Get Your Immune System Ready for Fall
Fall is officially here and with this season change comes a noticeable shift in our immune system. Traditional Chinese Medicine (TCM) is based on a system of five elements: earth, metal, water, fire, wood. Each of these elements are associated with a season, a yin and a yang organ, a color, a direction, an organ, an emotion and more. In TCM Autumn is the season of the lung and the element of metal.
Its color is white. Its emotion is grief. Its environment is dry. Its sense organ is the nose and its tissue is skin and hair. In addition to Autumn's organ being the lung, we also include the large intestine.
In TCM each organ has a direction tissue type of qi and function. The lung disperses water and qi throughout the body. It’s in charge of breath and respiration. It manages descending qi—If qi cannot descend in the body the results can be asthma or even constipation. The lung additionally manages skin and hair for rashes.
Our defensive qi is our most surface level qi. Its lives at the skin level and defends us against colds and flues.
On the emotional side of things metal can reflect our core issues.. It’s the time to question existential reality, with questions like “Who am I?” “What is my life’s work?” With current political affairs being what they are you may be questioning what will be come of this world.
Dryness is common in autumn and usually presents as an itchy throat, a dry nose, chapped lips, rough skin and dry stools. We need to eat foods that promote the production of body fluids and have lubricating effects. Foods such as tofu, tempeh, soy milk, spinach, barley, pears, apples, millet, persimmons, loquat, seaweed, mushrooms, almonds, pine nuts, peanuts, sesame seeds, milk, clams, eggs, crab and pork.
In terms of flavor, I like to advise people to eat more food with sour flavors because it can prevent the loss of body fluids. Sour foods like pineapple, apple, grapefruit and lemon all have astringent properties that can help store body fluids. Foods with pungent flavors as like onion, ginger and peppers induce perspiration and cause the body to lose fluids.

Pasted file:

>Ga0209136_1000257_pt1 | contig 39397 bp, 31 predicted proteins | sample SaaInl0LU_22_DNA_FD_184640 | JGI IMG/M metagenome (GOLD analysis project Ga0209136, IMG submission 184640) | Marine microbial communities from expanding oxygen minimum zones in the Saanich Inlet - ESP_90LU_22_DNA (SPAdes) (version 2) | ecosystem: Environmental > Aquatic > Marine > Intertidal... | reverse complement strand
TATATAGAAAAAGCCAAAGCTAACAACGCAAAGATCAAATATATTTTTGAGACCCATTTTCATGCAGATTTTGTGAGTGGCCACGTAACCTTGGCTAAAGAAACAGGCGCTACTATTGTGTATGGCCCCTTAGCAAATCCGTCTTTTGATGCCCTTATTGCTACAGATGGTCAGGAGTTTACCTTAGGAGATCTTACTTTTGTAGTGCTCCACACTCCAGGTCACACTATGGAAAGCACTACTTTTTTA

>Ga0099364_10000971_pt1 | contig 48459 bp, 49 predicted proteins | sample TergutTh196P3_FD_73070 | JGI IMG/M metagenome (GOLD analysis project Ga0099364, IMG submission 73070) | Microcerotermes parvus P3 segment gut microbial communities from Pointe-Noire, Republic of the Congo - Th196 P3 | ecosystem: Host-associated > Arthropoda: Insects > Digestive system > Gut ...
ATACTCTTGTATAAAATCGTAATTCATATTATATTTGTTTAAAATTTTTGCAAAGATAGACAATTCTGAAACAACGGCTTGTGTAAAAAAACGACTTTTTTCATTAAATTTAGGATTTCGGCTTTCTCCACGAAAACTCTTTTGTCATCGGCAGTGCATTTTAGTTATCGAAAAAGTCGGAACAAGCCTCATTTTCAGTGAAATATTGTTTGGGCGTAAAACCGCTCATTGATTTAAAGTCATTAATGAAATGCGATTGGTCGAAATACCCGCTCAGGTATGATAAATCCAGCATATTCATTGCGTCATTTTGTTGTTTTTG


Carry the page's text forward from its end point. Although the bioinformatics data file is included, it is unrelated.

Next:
Herbs to Take
Astragalus Huang Qi: Helps to increase the available energy of (or “tonify” as we say in TCM) the spleen and the lung. Astragalus Huang Qi is good to take in early autumn or in the midst of the transition from late summer to autumn. It’s a lung qi and wei qi tonifier. Great if you are prone to dampness in the lungs. Helps with asthma energy and protecting against colds.
Reshi / Ling Zhi: Treats the heart, liver, lungs and kidneys. It’s a powerful tonic. Reshi is an immune modulator and potent antioxidant. It tonifies the spleen and treats fatigue, insomnia and forgetfulness. It works to tonify the lung to treat cough and shortness of breath.
Cordyceps / Dong Chong Xia Cao: Tonifies the kidney Yang and augments the lung Yin. It transforms phlegm for chronic cough. It can relieve wheezing from deficiency. Cordyceps are supposed to increase the number of the Natural Killer Cells, which are responsible for the body’s defense against viruses and bacteria. Some trials show that the fungus works effectively in people with leukemia. It shows good results in fighting against cough, chronic bronchitis and asthma, since it relaxes bronchial walls and has anti-inflammatory properties. Its reported to show enhancement in building muscle. Chinese athletes who use Cordyceps tend to show better results than the other sportsmen. It helps with oxygen uptake. Cordyceps benefits all the body systems, giving them more overall energy and vitality.
I really love Paul Stamets Host Defense Breath formula. It’s a blend of Reishi Cordyceps and Chaga—all fungi that support lung and respiratory health. They are excellent at boosting energy and your immune system to help you transition through the season and be prepared for the upcoming cold season. You can also get all the fungi separated out. In Portland you can find his this product in New Seasons, Whole Foods, and at the People’s Food Co-op. If you are interested in a powder form, Golden Cabinet Herbs on SE Hawthorne also carries another line of fungi.
Chicken soup is another powerful immune system booster. Though Chinese Medicine calls for black chicken, a regular fryer at the grocery store will work. Oregon College of Oriental Medicine sells herb packs to make with your chicken soup that contain herbs for strengthening your immune system.
Here is a recipe from the Omnivore's Dilemma—You can pickup the listed herbs at Vital Compass in North Portland
1/4 cup goji berries (Gou Qi Zi)
10 dried longan (Long Yan Rou)
10 pieces Chinese wild yam (Huai Shan)
5 dried dates (Hong Zhao)
5 pieces codonopsis (Dang shen)
4 pieces astragalus (Huang Qi)
If you are prone to cold and flu with the season change or are looking to build up your immune system, or just have questions about herbs, let’s talk! It’s important to note that not every Chinese herb works for every person. I would love to work with you to determine the perfect formula to get your body armed for autumn.